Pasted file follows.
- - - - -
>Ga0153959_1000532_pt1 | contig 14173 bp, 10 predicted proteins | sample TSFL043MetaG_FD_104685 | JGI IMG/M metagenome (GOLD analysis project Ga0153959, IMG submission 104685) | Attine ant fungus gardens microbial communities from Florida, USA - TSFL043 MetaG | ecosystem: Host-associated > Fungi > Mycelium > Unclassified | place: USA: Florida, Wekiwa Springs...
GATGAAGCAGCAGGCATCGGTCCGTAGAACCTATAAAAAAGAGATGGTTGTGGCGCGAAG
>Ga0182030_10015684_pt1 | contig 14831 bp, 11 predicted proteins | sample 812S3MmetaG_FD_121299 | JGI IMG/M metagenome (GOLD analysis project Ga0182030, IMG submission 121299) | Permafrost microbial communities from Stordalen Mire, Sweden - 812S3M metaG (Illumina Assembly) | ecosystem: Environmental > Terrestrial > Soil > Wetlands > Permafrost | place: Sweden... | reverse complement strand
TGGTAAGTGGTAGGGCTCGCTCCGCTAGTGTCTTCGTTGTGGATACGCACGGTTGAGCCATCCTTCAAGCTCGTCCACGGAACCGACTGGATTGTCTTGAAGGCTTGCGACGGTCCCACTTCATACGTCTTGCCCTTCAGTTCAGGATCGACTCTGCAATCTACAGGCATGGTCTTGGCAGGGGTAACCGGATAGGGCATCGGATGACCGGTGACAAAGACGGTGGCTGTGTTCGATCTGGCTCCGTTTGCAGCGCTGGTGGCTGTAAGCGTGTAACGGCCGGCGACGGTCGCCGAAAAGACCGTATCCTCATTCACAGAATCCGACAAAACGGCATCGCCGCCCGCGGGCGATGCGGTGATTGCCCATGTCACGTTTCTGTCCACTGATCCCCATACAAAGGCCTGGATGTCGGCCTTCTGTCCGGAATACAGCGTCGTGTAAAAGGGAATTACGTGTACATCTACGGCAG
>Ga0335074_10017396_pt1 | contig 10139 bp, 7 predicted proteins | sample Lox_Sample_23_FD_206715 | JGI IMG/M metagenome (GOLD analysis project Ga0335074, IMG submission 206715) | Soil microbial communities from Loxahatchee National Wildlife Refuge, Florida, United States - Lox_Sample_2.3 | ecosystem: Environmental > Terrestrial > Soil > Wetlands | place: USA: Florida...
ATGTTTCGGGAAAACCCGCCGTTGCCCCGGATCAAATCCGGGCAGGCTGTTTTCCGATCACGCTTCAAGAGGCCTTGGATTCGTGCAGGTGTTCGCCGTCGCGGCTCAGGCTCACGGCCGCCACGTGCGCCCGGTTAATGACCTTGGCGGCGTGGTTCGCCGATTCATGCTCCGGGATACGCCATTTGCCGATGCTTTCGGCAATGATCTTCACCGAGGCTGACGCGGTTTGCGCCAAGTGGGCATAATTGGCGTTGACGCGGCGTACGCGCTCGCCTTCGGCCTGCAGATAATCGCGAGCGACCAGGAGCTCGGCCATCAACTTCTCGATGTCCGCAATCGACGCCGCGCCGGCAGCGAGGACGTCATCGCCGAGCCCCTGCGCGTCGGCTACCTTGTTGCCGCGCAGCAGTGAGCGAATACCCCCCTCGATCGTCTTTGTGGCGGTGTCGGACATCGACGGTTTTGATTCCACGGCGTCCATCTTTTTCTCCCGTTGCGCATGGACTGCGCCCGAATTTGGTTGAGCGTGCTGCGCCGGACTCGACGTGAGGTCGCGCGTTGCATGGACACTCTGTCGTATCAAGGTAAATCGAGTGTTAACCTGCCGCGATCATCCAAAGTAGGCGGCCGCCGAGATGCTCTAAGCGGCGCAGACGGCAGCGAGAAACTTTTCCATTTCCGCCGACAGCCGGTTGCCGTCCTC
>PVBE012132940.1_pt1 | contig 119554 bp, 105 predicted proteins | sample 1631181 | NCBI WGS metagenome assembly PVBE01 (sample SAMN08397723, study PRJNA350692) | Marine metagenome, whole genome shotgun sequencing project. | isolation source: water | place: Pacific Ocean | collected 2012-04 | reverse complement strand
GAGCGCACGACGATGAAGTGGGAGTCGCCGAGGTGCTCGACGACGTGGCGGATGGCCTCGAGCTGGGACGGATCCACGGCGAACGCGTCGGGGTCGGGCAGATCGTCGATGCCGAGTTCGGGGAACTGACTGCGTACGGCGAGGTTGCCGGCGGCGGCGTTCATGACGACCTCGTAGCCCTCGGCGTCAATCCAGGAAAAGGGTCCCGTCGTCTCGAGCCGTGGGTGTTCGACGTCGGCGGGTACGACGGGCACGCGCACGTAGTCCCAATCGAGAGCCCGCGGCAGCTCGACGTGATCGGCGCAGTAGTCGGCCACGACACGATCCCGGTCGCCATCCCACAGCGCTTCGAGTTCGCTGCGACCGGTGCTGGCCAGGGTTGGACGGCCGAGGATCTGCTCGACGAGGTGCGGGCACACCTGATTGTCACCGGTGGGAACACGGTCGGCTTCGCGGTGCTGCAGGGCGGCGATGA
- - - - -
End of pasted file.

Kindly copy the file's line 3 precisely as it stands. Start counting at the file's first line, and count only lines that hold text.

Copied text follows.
>Ga0182030_10015684_pt1 | contig 14831 bp, 11 predicted proteins | sample 812S3MmetaG_FD_121299 | JGI IMG/M metagenome (GOLD analysis project Ga0182030, IMG submission 121299) | Permafrost microbial communities from Stordalen Mire, Sweden - 812S3M metaG (Illumina Assembly) | ecosystem: Environmental > Terrestrial > Soil > Wetlands > Permafrost | place: Sweden... | reverse complement strand